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St Peter, Ropsley, Lincolnshire

(52°53′45″N, 0°31′36″W)
SK 992 342
pre-1974 traditional (England and Wales) Lincolnshire
now Lincolnshire
  • Thomas E. Russo
28 November 2000

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Ropsley is village about five miles E of Grantham. Situated proudly on a rise of ground in the village, the church is of coursed limestone rubble with ashlar dressings. The earliest part of the structure is the Anglo-Saxon nave with its long and short quoins. The church was renovated in the 11thc, but very little of this phase survives in the chancel and in the nave. The S chancel chapel, the S arcade of the nave, and W tower were built in the 13thc, although the broach spire was added around 1320. The clerestory dates to the end of the 14th or the beginning of the 15thc, whilst the S porch was built in the 1480s. The tower and spire were restored in 1894, the porch in 1903-04, and the nave roof and windows in 1928. Romanesque sculpture consists of the S window of the chancel, the stringcourse below it, and the N arcade of the nave.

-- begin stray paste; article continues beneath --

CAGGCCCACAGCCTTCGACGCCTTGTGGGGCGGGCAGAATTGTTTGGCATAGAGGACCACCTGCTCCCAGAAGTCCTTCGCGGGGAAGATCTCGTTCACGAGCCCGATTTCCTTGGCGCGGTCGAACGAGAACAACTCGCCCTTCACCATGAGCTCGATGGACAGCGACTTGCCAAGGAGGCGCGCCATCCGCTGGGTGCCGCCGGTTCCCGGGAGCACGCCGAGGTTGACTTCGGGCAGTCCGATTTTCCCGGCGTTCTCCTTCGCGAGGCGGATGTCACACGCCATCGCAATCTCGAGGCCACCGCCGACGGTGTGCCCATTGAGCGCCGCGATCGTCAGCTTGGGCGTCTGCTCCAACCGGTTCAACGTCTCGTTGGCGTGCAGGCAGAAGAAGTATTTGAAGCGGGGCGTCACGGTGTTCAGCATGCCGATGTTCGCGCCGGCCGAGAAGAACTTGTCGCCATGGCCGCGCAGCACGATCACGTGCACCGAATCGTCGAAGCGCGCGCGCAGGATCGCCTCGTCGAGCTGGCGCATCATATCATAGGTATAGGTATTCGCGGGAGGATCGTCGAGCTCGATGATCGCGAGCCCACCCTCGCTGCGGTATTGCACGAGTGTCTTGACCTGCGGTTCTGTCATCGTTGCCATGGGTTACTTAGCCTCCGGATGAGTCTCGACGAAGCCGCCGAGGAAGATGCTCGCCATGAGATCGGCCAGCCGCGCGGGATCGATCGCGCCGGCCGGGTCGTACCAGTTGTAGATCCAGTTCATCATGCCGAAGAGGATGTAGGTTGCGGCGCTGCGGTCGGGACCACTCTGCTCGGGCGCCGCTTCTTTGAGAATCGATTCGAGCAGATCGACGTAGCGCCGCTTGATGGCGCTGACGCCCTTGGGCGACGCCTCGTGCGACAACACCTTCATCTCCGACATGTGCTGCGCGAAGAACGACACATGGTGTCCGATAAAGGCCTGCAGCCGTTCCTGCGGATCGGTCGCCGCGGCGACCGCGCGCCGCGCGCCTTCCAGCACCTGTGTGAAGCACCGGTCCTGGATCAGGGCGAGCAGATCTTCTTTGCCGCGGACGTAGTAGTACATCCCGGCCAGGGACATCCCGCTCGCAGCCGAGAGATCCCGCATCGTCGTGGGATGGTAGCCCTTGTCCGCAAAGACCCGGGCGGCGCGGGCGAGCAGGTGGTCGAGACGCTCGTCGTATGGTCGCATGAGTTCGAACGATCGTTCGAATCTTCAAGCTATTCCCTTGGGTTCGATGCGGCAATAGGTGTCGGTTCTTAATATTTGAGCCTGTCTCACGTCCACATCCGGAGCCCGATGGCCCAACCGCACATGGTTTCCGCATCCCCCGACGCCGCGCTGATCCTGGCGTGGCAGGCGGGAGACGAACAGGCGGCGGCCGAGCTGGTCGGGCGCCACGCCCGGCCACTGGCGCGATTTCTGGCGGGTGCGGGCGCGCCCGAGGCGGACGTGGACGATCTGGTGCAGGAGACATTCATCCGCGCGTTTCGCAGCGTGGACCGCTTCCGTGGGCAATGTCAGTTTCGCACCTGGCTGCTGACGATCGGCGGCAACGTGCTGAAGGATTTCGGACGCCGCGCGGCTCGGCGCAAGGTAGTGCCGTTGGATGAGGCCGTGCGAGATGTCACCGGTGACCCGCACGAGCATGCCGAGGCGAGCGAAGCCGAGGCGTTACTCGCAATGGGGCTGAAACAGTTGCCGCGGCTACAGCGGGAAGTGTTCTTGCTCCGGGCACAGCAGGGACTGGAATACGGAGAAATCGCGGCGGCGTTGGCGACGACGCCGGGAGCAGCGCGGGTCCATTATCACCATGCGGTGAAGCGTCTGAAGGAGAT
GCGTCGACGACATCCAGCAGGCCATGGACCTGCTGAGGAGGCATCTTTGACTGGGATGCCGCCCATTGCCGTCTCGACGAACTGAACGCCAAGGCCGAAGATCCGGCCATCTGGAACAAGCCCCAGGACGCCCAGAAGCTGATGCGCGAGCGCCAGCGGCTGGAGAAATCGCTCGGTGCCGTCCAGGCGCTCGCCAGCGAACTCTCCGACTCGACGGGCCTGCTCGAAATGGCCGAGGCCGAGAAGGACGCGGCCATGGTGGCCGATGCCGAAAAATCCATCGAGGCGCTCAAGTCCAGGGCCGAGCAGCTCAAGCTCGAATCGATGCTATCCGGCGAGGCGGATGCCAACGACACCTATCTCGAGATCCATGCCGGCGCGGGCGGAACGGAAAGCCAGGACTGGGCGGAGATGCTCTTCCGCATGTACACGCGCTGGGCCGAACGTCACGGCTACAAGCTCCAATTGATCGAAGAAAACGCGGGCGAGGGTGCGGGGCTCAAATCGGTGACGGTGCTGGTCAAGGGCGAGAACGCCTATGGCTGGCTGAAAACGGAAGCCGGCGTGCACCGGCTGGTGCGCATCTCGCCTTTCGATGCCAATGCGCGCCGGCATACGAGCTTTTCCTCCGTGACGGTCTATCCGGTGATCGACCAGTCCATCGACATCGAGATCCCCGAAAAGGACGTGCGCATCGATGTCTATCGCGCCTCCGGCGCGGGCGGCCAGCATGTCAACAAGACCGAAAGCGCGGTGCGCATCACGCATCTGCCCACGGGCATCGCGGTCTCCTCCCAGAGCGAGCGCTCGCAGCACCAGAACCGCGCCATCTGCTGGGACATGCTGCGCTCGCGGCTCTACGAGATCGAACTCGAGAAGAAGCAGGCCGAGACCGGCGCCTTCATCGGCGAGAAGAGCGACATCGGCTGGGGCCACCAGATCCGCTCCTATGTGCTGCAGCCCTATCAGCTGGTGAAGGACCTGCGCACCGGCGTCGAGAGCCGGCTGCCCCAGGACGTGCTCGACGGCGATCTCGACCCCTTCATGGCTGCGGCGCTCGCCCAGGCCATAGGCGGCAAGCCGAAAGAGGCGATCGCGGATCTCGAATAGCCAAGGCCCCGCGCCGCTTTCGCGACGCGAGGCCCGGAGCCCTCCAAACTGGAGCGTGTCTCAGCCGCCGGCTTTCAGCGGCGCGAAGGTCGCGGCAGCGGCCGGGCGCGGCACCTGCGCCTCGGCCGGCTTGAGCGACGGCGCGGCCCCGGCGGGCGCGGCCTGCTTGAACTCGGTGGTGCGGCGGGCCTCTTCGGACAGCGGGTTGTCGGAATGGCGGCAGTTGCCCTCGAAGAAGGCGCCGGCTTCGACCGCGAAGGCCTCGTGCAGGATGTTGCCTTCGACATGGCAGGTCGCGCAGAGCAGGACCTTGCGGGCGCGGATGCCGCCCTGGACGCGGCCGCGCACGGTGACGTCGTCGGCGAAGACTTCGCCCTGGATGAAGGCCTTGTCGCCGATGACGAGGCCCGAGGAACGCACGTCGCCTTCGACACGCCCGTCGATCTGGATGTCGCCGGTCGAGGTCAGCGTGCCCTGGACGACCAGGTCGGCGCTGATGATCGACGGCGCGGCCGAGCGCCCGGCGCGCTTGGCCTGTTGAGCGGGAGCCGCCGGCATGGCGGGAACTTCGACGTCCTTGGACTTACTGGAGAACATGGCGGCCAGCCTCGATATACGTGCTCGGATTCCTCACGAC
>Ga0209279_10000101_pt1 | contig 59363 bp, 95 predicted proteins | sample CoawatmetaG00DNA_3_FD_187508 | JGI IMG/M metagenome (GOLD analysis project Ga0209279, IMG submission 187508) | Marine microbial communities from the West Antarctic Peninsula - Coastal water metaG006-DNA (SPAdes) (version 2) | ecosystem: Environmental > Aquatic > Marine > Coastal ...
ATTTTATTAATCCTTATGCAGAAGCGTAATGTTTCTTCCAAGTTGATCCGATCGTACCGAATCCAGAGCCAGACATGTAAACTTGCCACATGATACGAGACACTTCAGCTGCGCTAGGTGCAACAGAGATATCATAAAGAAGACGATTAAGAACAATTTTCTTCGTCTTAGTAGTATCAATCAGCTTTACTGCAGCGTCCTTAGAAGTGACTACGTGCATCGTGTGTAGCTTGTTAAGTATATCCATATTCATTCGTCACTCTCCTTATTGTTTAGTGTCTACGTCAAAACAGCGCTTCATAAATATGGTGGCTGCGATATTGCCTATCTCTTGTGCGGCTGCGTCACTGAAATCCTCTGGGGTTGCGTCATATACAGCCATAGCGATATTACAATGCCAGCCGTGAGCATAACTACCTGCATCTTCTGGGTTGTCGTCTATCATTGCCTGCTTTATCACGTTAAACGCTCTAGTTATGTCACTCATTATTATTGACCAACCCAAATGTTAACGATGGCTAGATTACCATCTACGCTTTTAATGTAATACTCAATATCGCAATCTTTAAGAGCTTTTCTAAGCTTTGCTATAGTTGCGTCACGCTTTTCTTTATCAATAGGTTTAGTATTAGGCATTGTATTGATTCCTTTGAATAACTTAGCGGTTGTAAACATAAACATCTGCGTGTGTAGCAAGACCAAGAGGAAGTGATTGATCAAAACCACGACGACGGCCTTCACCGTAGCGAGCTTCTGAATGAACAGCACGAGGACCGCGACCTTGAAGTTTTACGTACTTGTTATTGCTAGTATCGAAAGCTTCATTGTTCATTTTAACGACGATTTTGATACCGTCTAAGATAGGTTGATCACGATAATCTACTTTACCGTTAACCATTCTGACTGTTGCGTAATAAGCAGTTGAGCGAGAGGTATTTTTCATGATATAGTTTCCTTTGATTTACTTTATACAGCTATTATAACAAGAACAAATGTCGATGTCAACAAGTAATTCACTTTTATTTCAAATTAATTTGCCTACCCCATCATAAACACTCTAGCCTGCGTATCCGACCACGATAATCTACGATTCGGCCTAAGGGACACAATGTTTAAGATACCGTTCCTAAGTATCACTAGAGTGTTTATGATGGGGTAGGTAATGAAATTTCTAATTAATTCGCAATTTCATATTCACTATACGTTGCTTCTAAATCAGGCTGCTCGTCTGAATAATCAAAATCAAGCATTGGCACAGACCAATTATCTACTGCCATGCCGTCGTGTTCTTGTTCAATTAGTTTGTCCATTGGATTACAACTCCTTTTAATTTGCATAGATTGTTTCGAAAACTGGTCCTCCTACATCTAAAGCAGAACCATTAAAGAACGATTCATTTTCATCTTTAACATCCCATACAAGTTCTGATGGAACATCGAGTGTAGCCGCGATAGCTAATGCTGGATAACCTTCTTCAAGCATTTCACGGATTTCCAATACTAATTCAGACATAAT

The Domesday Survey records a church in 'Ripeslai'. In 1066 Thori, son of Roald, held the manor, and in 1086 it passed to Ivo of Thierceville, Robert of Tosny being tenant in chief. The manor valued £5.


Exterior Features


Exterior Decoration

String courses

Interior Features



A design element of the N arcade worthy of note is the way in which the height of the respond and pier bases increases from E to W. The sections on the capitals of piers 1 and 2 that have been cut away were probably intended to support some type of beam that spanned bay 2.


H. M. Taylor, Anglo-Saxon architecture, vol. 3, Cambridge 1978, 1110.

N. Pevsner, The Buildings of England: Lincolnshire, London 1964, 623-4.